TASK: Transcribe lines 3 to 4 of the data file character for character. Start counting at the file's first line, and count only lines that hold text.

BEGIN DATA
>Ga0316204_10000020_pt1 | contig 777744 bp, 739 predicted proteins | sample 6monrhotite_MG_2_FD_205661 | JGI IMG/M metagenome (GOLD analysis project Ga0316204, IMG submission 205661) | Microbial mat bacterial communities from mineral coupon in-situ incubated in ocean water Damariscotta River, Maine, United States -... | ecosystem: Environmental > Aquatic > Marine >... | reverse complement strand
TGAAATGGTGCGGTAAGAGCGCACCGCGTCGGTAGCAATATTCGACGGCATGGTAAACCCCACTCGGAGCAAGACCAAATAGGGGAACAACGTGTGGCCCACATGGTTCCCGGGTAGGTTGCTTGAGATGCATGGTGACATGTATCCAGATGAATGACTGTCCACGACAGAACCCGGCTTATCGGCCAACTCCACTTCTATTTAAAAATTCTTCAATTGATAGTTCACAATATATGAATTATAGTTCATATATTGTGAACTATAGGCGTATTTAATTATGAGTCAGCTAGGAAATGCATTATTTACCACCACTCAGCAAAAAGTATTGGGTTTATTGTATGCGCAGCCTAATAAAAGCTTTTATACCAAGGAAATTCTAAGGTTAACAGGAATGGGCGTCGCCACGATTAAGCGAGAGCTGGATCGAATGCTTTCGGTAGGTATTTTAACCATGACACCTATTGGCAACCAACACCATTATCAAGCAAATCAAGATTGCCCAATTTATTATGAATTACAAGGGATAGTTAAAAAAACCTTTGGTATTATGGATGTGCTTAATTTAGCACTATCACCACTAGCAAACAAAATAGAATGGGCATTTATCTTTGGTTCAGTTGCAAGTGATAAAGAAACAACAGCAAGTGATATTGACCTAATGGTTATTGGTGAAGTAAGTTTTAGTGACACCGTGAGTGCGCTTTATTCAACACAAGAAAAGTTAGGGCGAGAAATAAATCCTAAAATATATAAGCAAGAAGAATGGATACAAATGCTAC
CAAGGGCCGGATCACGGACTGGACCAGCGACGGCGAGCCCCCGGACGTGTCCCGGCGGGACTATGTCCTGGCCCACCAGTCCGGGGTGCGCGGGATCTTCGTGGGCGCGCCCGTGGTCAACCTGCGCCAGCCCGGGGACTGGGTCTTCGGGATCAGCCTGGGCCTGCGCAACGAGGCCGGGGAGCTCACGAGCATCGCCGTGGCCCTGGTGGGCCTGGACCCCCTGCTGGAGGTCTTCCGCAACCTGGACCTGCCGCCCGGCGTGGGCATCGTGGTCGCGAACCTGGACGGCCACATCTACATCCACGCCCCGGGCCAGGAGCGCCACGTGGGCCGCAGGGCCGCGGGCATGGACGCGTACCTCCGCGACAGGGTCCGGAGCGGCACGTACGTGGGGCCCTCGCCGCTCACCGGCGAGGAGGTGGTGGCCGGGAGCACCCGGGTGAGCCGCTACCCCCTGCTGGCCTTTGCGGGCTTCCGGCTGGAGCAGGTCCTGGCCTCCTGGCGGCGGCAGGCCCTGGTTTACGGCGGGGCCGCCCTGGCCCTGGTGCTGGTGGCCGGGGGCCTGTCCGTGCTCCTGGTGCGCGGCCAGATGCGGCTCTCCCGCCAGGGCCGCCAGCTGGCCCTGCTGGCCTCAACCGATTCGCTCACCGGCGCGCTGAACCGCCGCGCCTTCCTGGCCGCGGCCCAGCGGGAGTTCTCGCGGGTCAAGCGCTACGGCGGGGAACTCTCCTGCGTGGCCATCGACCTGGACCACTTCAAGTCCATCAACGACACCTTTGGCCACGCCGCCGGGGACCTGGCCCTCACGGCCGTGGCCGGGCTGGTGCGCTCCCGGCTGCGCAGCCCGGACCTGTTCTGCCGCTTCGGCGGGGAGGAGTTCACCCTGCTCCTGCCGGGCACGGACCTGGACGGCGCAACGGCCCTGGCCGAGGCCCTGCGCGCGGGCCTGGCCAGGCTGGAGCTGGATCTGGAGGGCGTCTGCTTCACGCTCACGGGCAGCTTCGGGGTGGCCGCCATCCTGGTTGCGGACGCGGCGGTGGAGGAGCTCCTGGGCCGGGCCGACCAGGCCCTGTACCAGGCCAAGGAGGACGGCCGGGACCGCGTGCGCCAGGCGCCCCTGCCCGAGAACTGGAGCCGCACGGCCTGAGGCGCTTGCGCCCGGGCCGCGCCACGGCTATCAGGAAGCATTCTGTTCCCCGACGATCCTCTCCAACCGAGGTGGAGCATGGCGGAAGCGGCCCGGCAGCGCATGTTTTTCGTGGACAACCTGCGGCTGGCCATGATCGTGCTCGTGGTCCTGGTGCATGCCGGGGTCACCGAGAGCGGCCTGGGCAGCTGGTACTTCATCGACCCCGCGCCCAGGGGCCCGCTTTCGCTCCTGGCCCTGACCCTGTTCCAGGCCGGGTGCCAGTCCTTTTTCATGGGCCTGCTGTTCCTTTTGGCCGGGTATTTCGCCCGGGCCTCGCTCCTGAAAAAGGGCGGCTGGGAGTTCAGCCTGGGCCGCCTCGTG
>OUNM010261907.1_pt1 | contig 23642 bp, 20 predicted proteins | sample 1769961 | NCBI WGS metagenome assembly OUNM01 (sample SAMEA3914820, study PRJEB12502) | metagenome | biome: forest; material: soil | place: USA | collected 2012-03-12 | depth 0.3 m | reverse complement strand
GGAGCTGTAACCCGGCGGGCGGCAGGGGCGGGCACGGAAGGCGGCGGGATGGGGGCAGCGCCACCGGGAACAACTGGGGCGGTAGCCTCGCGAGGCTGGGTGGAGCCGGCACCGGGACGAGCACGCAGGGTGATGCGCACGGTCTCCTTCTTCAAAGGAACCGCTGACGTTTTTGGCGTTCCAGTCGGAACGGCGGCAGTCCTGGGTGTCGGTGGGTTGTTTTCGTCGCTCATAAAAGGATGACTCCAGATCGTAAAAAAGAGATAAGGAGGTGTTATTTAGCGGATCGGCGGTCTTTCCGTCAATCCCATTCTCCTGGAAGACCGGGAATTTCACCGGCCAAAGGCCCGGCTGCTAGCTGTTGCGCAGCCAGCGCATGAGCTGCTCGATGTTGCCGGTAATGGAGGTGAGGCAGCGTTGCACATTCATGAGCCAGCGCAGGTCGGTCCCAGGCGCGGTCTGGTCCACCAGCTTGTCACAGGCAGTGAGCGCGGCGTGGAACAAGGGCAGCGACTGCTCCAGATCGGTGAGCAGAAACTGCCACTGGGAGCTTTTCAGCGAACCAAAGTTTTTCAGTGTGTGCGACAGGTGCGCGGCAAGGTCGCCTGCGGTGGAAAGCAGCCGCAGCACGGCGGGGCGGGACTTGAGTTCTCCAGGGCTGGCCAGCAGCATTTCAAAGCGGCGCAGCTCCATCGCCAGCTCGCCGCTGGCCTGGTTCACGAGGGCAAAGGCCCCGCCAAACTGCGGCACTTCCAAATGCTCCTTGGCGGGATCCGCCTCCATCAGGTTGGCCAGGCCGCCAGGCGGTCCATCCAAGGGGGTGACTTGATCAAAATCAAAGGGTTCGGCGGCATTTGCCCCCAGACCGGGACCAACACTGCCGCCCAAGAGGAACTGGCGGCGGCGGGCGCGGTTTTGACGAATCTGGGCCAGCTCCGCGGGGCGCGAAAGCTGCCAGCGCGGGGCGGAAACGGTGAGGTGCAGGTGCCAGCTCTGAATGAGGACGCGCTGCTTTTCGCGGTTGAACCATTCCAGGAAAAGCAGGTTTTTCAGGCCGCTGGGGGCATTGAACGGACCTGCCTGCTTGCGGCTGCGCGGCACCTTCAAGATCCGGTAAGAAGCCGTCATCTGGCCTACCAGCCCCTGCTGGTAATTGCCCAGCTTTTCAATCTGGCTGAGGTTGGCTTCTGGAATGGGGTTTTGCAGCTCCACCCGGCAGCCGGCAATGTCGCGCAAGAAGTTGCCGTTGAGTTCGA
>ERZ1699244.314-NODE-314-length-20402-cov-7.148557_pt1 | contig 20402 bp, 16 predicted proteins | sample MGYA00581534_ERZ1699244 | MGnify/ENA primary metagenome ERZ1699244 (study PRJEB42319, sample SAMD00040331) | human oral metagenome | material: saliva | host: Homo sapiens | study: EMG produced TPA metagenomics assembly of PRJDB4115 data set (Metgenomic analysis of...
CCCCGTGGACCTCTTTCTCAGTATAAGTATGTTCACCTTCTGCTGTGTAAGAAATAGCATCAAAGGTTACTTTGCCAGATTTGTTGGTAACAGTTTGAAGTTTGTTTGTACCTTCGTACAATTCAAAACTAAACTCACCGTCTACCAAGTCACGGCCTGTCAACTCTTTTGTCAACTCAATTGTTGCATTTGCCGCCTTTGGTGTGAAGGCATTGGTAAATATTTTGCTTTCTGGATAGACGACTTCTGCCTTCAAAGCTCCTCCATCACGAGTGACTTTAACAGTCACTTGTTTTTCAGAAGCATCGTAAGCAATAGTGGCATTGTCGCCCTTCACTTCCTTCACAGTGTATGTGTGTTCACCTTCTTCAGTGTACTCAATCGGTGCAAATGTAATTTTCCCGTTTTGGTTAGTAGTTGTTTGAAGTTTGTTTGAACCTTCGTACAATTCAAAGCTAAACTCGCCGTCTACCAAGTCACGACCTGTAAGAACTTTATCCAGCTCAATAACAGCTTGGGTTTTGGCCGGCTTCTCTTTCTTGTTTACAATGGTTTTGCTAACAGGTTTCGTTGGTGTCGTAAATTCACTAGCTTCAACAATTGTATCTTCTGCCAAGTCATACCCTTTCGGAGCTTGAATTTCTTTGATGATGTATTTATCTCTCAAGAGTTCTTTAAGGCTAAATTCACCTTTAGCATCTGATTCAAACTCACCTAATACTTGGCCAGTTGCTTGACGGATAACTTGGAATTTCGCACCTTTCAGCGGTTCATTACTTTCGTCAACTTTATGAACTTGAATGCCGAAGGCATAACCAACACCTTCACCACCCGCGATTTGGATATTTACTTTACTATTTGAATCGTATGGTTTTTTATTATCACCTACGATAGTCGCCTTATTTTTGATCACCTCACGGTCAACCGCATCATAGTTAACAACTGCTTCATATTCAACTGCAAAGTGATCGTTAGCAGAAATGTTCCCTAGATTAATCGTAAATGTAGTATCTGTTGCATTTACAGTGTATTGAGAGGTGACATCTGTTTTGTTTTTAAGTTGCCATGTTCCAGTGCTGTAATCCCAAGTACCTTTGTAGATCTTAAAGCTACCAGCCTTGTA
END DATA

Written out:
CAAGGGCCGGATCACGGACTGGACCAGCGACGGCGAGCCCCCGGACGTGTCCCGGCGGGACTATGTCCTGGCCCACCAGTCCGGGGTGCGCGGGATCTTCGTGGGCGCGCCCGTGGTCAACCTGCGCCAGCCCGGGGACTGGGTCTTCGGGATCAGCCTGGGCCTGCGCAACGAGGCCGGGGAGCTCACGAGCATCGCCGTGGCCCTGGTGGGCCTGGACCCCCTGCTGGAGGTCTTCCGCAACCTGGACCTGCCGCCCGGCGTGGGCATCGTGGTCGCGAACCTGGACGGCCACATCTACATCCACGCCCCGGGCCAGGAGCGCCACGTGGGCCGCAGGGCCGCGGGCATGGACGCGTACCTCCGCGACAGGGTCCGGAGCGGCACGTACGTGGGGCCCTCGCCGCTCACCGGCGAGGAGGTGGTGGCCGGGAGCACCCGGGTGAGCCGCTACCCCCTGCTGGCCTTTGCGGGCTTCCGGCTGGAGCAGGTCCTGGCCTCCTGGCGGCGGCAGGCCCTGGTTTACGGCGGGGCCGCCCTGGCCCTGGTGCTGGTGGCCGGGGGCCTGTCCGTGCTCCTGGTGCGCGGCCAGATGCGGCTCTCCCGCCAGGGCCGCCAGCTGGCCCTGCTGGCCTCAACCGATTCGCTCACCGGCGCGCTGAACCGCCGCGCCTTCCTGGCCGCGGCCCAGCGGGAGTTCTCGCGGGTCAAGCGCTACGGCGGGGAACTCTCCTGCGTGGCCATCGACCTGGACCACTTCAAGTCCATCAACGACACCTTTGGCCACGCCGCCGGGGACCTGGCCCTCACGGCCGTGGCCGGGCTGGTGCGCTCCCGGCTGCGCAGCCCGGACCTGTTCTGCCGCTTCGGCGGGGAGGAGTTCACCCTGCTCCTGCCGGGCACGGACCTGGACGGCGCAACGGCCCTGGCCGAGGCCCTGCGCGCGGGCCTGGCCAGGCTGGAGCTGGATCTGGAGGGCGTCTGCTTCACGCTCACGGGCAGCTTCGGGGTGGCCGCCATCCTGGTTGCGGACGCGGCGGTGGAGGAGCTCCTGGGCCGGGCCGACCAGGCCCTGTACCAGGCCAAGGAGGACGGCCGGGACCGCGTGCGCCAGGCGCCCCTGCCCGAGAACTGGAGCCGCACGGCCTGAGGCGCTTGCGCCCGGGCCGCGCCACGGCTATCAGGAAGCATTCTGTTCCCCGACGATCCTCTCCAACCGAGGTGGAGCATGGCGGAAGCGGCCCGGCAGCGCATGTTTTTCGTGGACAACCTGCGGCTGGCCATGATCGTGCTCGTGGTCCTGGTGCATGCCGGGGTCACCGAGAGCGGCCTGGGCAGCTGGTACTTCATCGACCCCGCGCCCAGGGGCCCGCTTTCGCTCCTGGCCCTGACCCTGTTCCAGGCCGGGTGCCAGTCCTTTTTCATGGGCCTGCTGTTCCTTTTGGCCGGGTATTTCGCCCGGGCCTCGCTCCTGAAAAAGGGCGGCTGGGAGTTCAGCCTGGGCCGCCTCGTG
>OUNM010261907.1_pt1 | contig 23642 bp, 20 predicted proteins | sample 1769961 | NCBI WGS metagenome assembly OUNM01 (sample SAMEA3914820, study PRJEB12502) | metagenome | biome: forest; material: soil | place: USA | collected 2012-03-12 | depth 0.3 m | reverse complement strand